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Tattling or reporting concerns?

Posted

Specializes in Cardiac/Telemetry, Hospice, Home Health. Has 6 years experience.

An experienced nurse gave me report last night and passed on a few tasks. Ok I certainly understand that. As the night wore on I realized she had failed to replace critically low lab values and yet even documented in a narrative that "labs were monitored and treated" (They weren't). She also told me in report that the pt was treated and she would enter a redraw but never did. She also did not sign multiple orders that were written during her shift. Some orders that she did sign weren't even entered in the system. Both pts she passed on to me were not "chart checked" at all.

I was dismayed at how sloppy everything was and have never seen anything like it before. Am I obligated to report this. Or should I just say something to her? Or do nothing? I am a new nurse (6 mo) and certainly don't go around around looking for stuff to criticize but this was just plain frustrating and I had a huge mess to clean up.

Sun

gonzo1, ASN, RN

Specializes in ED, ICU, PSYCH, PP, CEN. Has 18 years experience.

Usually I only report this if it happens more than once. Or if patient safety, or mine is threatened.

I always chart "assumed pt care at this time" when I take over a pt, so I can't be held responsible for stuff not done before in a timely manner.

I have reported other nurses once or twice if the situation was really bad and I thought there might be a lot of missed meds or tests, just to cover my butt.

Sad that we have to think like this.

Since this is the first time I would talk to the nurse directly. Maybe she was just having a bad shift and got frazzled. If this continues to be a problem with her and talking to her does not solve the problem, then you should bring it up with the supervisor. You will find in nursing that there is a reasonable expectation that nurses work together and bring up matters with each other for resolution before talking to supervisors. However, each workplace culture will be a little different. Running to the supervisor with every little thing won't be appreciated, yet you can't let major problems just go on and on. You always have to keep patient safety in mind. Hopefully you can resolve this by bringing it to the attention of the nurse.

RN1980

Specializes in icu/er.

i always try to talk to the person first, believe me the last thing you want to be labled as is a person who is always running to the unit manager reporting other staff. sometimes it's hard enough just being a nurse and the last thing you need is that tattle-tale stigma over your head. you'd be amazed how constructive crtitisim from a co-worker will do at times.

pagandeva2000, LPN

Specializes in Community Health, Med-Surg, Home Health.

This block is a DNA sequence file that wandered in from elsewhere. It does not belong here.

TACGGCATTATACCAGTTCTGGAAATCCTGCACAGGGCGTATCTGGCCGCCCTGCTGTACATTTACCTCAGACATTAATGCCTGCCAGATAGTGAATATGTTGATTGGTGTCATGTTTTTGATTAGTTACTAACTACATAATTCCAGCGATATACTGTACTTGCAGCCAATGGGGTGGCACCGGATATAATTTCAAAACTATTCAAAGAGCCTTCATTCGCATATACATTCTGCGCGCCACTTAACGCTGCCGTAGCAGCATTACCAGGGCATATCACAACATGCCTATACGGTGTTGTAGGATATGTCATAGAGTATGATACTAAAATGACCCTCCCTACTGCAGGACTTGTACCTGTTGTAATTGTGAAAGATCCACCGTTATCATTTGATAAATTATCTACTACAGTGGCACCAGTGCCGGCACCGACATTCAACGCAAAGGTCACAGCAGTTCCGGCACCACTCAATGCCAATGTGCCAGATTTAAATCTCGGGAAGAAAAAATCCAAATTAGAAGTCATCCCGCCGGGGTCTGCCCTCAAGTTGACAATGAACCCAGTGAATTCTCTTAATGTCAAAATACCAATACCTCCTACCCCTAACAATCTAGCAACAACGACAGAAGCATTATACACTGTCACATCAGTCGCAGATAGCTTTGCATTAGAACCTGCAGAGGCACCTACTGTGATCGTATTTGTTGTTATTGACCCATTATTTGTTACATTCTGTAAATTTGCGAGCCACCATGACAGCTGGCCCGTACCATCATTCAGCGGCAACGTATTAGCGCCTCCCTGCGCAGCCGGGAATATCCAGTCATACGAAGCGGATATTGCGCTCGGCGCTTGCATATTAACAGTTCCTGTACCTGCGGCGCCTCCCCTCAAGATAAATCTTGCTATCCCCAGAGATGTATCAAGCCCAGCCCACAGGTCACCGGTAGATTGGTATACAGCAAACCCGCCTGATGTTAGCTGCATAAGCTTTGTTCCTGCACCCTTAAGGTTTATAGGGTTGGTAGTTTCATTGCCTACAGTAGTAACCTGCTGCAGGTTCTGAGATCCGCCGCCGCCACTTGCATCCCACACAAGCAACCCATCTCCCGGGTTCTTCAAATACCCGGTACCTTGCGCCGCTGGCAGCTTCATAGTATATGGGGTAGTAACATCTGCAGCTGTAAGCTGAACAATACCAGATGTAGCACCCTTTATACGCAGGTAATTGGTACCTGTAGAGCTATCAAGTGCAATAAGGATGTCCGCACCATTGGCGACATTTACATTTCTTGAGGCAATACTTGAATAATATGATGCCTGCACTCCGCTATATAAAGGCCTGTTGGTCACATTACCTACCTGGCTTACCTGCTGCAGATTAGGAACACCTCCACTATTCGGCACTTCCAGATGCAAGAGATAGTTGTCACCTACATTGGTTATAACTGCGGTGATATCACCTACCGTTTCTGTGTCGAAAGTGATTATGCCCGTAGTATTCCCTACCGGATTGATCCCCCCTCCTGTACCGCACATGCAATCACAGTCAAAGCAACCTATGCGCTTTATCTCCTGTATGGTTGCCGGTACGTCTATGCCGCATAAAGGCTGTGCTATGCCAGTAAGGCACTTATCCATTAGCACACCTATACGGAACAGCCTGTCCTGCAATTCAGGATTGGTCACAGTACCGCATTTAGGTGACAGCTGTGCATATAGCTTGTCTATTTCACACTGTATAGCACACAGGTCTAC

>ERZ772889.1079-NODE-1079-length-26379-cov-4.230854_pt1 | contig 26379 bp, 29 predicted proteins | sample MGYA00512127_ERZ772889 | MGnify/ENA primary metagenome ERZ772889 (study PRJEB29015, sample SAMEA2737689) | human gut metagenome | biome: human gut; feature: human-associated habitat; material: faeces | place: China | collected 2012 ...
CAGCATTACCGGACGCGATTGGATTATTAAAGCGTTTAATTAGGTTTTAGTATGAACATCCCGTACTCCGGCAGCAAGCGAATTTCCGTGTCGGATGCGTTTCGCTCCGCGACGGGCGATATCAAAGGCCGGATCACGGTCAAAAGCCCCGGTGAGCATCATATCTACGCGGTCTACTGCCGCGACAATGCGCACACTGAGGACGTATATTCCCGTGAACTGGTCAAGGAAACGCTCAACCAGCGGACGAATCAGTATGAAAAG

I agree, tell the nurse directly first. I have had some doozy days where I have forgotten to chart certain things. But if it continues, then, you have a reason. But, follow the chain of command-speaking to the immediate person above you first. Many times, issues can be solved within the ward or unit before calling in the guns.

SillyStudent, ASN, RN

Specializes in ER/ICU, CCL, EP. Has 8 years experience.

It is always best to talk to the other nurse first. We all have bad days. The notable exception is, she didn't do something that hurt your patient. In that case you might have to say something.

Suninmyheart

Specializes in Cardiac/Telemetry, Hospice, Home Health. Has 6 years experience.

Yeah I really can't see myself bringing it to the boss. That would feel pretty yucky. My busy night last night helped me forget all about it anyway. I had 3 of my patients all on multiple electrolyte protocols and I was playing piggyback wars all night plus running a couple of PCA's and prepping one for surgery. Quite frankly the busiest night yet in my new career as a RN. 13 1/2 hours without a break. That is unusual on my unit. Usually I always get breaks. But lot's of people pitched in and helped me and I am grateful to be working with such great people. Thanks everyone for the input. I certainly don't want to be a tattle tale. I was just frustrated in the moment.

Sun

This nurse may have had a day from Hades and just did not and could not do it all. Been there and done that a few times. Most working nurses have a day like this every great once in awhile. I am sure you are frustrated and angry over the mess you were left, but stop and think..this could happen to you one of these nights, and hopefully your fellow workers will cut you some slack. Speak to her, and get her side of the story before you report her. If this behavior continues, then

make the report official. Hope this helps. Blessings.

MzMouse

Specializes in LTC, office. Has 19 years experience.

I think it's always best to approach the nurse in question first. But if something is a continuous problem and affecting patient care it can be not only appropriate but necessary to let management know.

I am not the nurse who sits in the NM office tattling about every little thing. But it does have it's place and time.

Katie82, RN

Specializes in Med Surg, Tele, PH, CM. Has 39 years experience.

I think the difference between tattling and voicing concerns depends on who is impacted by your co-workers omissions - you or the patient. I could accept a little more work if the previous shift was busy, I have done that myself, although I always tried to include omissions in my report. But an omission that jeopardized my patient may be another matter if it happened too often. I would diplomatically confront the nurse, and let her know that while you do understand that some shifts are busier than others, she needs to let you know. How often have I heard "I just had the shift from Hell, I apologize if I forgot something". Geez, how many times have I said that?

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